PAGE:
Complexity scienceamade possible by modern analytical and computational advancesais changing the way we think about social systems and social theory. Unfortunately, economistsa policy models have not kept up and are stuck in either a market fundamentalist or government control narrative. While these standard narratives are useful in some cases, they are damaging in others, directing thinking away from creative, innovative policy solutions. Complexity and the Art of Public Policy outlines a new, more flexible policy narrative, which envisions society as a complex evolving system that is uncontrollable but can be influenced. David Colander and Roland Kupers describe how economists and society became locked into the current policy framework, and lay out fresh alternatives for framing policy questions. Offering original solutions to stubborn problems, the complexity narrative builds on broader philosophical traditions, such as those in the work of John Stuart Mill, to suggest initiatives that the authors call aactivist laissez-fairea policies. Colander and Kupers develop innovative bottom-up solutions that, through new institutional structures such as for-benefit corporations, channel individualsa social instincts into solving societal problems, making profits a tool for change rather than a goal. They argue that a central role for government in this complexity framework is to foster an ecostructure within which diverse forms of social entrepreneurship can emerge and blossom.Certainly, some people are motivated mostly by money, but, as psychologists such as Daniel Pink in Drive have pointed out, 10 it is a lot more complicated than that. Leta#39;s give an ... Even at the corporate level, profit is more of a hygiene factor a albeit a really important oneathan an actual goal of the company. ... This wasna#39;t just a slogan, but deeply permeated the choices that were made in the company.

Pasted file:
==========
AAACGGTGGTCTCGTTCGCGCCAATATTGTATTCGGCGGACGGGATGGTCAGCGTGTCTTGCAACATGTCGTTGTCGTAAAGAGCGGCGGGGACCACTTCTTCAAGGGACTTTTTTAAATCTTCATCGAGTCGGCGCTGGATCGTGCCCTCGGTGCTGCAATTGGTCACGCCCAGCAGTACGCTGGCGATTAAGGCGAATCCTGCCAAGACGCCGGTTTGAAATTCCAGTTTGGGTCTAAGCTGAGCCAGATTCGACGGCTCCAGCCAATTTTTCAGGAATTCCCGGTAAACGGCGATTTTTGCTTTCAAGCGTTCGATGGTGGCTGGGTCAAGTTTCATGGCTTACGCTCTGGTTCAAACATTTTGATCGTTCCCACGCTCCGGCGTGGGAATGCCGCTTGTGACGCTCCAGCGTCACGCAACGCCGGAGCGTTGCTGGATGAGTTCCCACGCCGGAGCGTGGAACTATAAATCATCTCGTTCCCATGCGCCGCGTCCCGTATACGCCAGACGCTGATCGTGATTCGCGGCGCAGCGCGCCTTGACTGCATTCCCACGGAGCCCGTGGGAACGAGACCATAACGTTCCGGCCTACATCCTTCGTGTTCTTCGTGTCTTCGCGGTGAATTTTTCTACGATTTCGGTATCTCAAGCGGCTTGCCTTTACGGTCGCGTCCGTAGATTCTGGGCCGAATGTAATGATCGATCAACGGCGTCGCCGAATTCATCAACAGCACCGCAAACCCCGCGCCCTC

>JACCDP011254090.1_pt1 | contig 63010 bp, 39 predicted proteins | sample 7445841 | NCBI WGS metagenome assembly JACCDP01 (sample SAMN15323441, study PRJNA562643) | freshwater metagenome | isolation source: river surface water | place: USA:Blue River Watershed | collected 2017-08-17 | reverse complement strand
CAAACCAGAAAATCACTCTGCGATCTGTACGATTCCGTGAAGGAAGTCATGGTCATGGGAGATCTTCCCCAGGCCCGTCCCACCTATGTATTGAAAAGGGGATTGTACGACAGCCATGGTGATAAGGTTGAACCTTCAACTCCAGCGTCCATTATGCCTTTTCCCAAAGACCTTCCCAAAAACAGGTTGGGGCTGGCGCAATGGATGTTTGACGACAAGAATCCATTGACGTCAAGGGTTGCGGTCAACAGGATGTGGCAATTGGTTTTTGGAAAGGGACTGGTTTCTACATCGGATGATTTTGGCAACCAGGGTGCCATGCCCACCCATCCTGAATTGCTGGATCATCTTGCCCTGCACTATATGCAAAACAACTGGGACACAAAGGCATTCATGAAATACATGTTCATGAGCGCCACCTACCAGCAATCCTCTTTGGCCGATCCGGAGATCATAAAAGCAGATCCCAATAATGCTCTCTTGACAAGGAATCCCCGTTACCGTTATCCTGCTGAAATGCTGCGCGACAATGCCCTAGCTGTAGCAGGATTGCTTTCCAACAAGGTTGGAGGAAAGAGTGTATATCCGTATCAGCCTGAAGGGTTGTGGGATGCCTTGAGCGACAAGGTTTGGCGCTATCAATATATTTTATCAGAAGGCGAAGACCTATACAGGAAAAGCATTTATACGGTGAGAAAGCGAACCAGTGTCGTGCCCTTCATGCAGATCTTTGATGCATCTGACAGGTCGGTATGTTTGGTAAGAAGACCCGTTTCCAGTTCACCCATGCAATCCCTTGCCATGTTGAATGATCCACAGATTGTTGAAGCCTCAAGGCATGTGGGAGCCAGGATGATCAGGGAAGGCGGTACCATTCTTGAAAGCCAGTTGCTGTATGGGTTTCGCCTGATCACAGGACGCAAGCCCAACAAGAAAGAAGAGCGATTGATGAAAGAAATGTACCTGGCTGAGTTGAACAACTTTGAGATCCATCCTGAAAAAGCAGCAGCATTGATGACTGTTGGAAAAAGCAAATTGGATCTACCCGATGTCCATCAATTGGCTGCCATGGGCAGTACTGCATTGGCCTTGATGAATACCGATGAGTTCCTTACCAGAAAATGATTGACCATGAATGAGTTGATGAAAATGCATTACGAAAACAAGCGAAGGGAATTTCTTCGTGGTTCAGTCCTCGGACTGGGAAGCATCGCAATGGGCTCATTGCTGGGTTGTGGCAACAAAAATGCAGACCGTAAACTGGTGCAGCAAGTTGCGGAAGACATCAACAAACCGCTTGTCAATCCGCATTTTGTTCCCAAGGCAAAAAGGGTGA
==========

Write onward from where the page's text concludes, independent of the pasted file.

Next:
|Title||:||Complexity and the Art of Public Policy|
|Author||:||David Colander, Roland Kupers|
|Publisher||:||Princeton University Press - 2014-05-25|